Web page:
April 7, 2022

Gaining a Sense of Usefulness and Ending the Cycle of Poverty Thanks to a Cincinnati Nonprofit

woman in flower shop standing beside a table
By: Sarah Williamson


When the nonprofit Greater Cincinnati Microenterprise Initiative noticed that the individuals it serves needed an extra push beyond the typical business courses to get their ideas off the ground, it introduced the Ice House model to develop their entrepreneurial mindsets. 

That addition started a series of shifts within the organization. A community development financial institution or CDFI could help would-be small-business founders access capital and gain skills. Ultimately, it changed how Executive Director Willie Hill III view his organization’s role in supporting individuals to make changes in their lives. 

“We’ve seen firsthand how an entrepreneurial mindset helps with confidence and makes people more curious about how they can solve problems,” Hill said. “Feeling like you can solve problems is a fundamental aspect of addressing poverty.”

That’s key because 90% of the individuals GCMI serves have low or moderate incomes and have experienced the cycle of poverty.

“Being an entrepreneur helps you realize your usefulness in the world,” Hill explained. “Purpose is big, but usefulness is more relevant to how we interact with the world and how the world sees us. I try to remember that as we create a safe environment for people to learn and talk about their ideas without any judgment.”

Redefining Entrepreneurship

The Ice House program does not equate entrepreneurship with business. Instead, it redefines entrepreneurship as the self-directed pursuit of opportunities to create value for others. Its developer, Entrepreneurial Learning Initiative Founder and CEO Gary Schoeniger believes that by creating value for others, we empower ourselves. 

This definition resonated with Hill and his colleague Tracey Hayes, who discovered the Ice House program online while researching other cities’ approaches to entrepreneurship. Hill and Hayes started offering the Ice House program as part of GCMI’s courses in 2015. They then noted exciting changes in participants’ behaviors. It was just the spark they felt they were missing before. 

After Hill realized the importance of addressing mindset before imparting all the business development lessons, it became more central to GCMI’s work. While the organization is still a full-service CDFI, it has increased its focus on developing entrepreneurial mindsets within its community. 

Hayes, who grew up in a family of entrepreneurs, has always been passionate about the power of small businesses. She describes her work coordinating the Entrepreneurial Training Academy at GCMI as “the best job ever.” She feels this way because she can help those ready to start their own companies move forward and help those who aren’t cut out to be business owners thrive in other employment.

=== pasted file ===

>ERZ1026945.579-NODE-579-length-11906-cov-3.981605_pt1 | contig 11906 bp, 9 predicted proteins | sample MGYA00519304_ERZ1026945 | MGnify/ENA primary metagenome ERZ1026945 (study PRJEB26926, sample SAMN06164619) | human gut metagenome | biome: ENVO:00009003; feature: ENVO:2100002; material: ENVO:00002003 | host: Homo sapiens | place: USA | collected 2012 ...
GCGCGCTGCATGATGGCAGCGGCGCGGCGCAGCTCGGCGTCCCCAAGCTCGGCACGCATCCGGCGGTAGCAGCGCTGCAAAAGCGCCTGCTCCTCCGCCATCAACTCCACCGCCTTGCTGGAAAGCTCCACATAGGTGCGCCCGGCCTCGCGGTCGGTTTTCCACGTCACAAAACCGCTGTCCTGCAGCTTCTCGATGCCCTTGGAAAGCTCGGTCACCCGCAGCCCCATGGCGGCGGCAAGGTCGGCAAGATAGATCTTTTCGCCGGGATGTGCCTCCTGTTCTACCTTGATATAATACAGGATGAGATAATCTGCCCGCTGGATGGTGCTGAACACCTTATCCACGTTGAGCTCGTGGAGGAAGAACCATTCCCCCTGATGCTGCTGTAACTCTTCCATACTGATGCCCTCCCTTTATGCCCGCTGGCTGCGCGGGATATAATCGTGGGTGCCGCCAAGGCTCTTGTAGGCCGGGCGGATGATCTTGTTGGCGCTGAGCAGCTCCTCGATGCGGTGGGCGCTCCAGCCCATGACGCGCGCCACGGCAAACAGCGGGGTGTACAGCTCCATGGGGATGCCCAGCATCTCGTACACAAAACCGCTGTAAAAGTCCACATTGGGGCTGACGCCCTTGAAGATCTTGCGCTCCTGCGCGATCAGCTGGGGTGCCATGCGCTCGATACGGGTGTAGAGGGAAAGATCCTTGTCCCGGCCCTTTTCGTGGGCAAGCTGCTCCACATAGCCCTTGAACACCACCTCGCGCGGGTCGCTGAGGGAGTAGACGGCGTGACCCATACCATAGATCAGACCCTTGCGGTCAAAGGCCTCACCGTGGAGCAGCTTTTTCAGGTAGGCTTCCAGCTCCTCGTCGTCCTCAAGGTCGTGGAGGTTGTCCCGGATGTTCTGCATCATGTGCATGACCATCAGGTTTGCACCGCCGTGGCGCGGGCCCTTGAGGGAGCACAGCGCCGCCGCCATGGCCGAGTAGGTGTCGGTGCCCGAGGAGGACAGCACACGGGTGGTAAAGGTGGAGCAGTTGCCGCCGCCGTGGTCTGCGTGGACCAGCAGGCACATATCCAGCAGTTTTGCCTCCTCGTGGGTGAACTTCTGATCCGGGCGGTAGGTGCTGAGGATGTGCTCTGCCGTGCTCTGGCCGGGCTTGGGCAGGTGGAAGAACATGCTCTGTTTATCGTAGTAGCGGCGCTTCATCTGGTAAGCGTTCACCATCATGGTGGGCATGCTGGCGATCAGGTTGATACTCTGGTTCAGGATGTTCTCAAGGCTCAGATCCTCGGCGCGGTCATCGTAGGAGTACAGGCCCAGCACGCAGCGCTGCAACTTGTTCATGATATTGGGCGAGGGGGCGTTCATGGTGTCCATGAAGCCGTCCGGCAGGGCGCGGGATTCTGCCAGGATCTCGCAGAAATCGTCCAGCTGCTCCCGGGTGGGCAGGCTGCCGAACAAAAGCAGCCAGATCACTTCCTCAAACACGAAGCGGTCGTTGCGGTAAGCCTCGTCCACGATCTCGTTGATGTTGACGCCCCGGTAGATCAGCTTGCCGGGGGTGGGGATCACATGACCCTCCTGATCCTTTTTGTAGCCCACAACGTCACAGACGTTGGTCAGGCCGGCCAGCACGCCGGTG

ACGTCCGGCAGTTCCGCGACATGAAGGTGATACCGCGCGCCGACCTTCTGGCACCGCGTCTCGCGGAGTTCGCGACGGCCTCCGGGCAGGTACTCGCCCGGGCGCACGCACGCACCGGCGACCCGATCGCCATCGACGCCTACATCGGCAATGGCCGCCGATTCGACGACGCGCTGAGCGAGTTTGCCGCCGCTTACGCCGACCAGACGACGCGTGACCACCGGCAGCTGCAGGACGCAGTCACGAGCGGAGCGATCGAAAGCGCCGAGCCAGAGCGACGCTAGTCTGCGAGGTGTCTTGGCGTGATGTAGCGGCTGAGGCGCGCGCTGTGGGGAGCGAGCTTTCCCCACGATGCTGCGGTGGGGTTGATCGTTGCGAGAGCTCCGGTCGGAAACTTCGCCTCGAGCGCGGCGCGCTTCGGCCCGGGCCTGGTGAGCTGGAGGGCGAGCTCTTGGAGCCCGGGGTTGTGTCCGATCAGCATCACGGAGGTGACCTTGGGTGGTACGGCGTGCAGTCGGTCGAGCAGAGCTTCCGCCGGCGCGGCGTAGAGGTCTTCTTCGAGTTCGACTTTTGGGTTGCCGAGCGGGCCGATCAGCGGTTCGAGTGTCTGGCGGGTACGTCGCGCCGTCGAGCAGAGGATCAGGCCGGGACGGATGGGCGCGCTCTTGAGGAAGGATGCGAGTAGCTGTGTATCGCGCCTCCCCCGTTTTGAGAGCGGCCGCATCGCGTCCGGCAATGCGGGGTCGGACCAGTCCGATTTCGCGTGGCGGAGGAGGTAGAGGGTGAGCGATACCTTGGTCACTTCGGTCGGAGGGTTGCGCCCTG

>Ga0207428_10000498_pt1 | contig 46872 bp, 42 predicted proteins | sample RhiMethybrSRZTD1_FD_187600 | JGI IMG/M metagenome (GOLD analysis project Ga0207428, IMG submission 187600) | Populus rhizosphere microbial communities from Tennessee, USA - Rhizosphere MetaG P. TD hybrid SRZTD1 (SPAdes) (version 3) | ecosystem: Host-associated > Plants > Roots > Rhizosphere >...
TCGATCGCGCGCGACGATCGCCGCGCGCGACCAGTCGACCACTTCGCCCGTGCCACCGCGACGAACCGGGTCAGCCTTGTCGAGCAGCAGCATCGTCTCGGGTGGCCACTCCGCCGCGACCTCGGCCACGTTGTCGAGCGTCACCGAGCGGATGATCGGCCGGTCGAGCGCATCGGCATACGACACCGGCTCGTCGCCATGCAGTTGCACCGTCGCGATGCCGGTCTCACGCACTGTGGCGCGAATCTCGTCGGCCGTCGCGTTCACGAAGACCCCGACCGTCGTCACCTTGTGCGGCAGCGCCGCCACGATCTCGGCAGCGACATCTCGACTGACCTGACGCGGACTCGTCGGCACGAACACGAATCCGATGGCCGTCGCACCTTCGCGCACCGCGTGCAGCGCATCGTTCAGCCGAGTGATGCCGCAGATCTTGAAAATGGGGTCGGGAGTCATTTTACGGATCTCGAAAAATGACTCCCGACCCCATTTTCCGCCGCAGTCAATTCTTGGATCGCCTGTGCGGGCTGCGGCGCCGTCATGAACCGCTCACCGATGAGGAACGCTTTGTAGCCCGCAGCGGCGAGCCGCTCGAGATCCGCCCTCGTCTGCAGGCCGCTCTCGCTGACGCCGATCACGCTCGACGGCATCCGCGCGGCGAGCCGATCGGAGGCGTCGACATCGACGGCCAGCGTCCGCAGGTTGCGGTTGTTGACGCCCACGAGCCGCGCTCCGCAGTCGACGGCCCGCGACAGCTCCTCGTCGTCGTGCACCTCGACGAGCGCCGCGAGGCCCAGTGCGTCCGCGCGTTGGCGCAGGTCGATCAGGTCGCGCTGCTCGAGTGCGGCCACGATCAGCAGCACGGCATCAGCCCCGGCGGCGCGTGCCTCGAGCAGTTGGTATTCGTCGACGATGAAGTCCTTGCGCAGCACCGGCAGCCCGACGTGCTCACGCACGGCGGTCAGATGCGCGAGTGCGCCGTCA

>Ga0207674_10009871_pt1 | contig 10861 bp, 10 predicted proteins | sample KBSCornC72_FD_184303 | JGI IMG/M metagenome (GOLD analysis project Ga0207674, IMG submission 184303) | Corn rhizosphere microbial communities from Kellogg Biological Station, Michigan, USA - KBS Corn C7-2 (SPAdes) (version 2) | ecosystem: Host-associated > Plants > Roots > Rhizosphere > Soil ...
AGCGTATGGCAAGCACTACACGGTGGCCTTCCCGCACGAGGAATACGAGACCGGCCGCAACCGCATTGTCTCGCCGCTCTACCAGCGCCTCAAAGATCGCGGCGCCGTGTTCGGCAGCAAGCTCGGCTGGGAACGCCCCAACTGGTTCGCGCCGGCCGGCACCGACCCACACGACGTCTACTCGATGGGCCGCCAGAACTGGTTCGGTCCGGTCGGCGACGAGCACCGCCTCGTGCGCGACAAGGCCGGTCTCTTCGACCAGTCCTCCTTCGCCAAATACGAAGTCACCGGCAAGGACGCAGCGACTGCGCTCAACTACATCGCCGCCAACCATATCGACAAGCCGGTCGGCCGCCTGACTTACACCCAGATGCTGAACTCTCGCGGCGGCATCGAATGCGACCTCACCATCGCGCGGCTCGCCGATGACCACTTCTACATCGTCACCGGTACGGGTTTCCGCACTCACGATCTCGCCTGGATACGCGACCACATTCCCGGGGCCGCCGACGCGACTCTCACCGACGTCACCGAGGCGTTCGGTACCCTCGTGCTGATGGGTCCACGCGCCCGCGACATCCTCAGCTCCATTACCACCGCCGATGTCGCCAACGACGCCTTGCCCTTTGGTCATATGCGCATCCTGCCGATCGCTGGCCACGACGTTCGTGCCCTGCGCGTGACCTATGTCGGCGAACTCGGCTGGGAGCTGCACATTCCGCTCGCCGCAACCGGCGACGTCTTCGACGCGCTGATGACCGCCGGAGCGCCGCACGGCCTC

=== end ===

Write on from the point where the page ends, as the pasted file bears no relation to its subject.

The Challenge of Defining Outcomes

Although Hill and Hayes know the entrepreneurial mindset has an impact, “it is hard to document change,” Hill admitted. “GCMI is still exploring the best methods.” It’s currently using the Entrepreneurial Mindset Profile from Eckerd College, among other tools and assessments.

GCMI formerly measured success in terms of business starts per year, a holdover from the 1990s and 2000s. It was when the focus of entrepreneurship programs was on starting and running businesses. Only one out of six GCMI participants meets that metric. It can take years to reach it due to the challenges they face. Yet, they may be reaping the benefits in other ways in the meantime. 

“Now that they’ve got an entrepreneurial set of eyes, they see the world so much differently,” Hayes said. “They read the fine print, they evaluate issues and take their time making decisions, they seek additional resources. They’re not staying stagnant.”

Reframing Failure

Furthermore, even when participants achieve their financial goals, the result doesn’t always look how they imagined it would. Paradoxically, sometimes that can feel like a failure, especially when the outcome doesn’t include small business ownership.

For example, one young man who completed the training in 2019 intended to be a personal fitness trainer and start his own gym. The trainee ended up being recruited to be a fitness manager at a local chain. “He became one of the top salespeople in the company using the Ice House approach,” Hill said. “He doubled his income. Yet he thought he was a failure on the business side.”

Experiences like those gave Hill and Hayes new insights into how to talk about success. “We’ve learned we need to communicate that it’s not about starting a business. Being an entrepreneur is all about utilizing your skillset to be able to do whatever you want,” Hill said. “That’s become GCMI’s approach, and it’s been a change for me as an executive director.”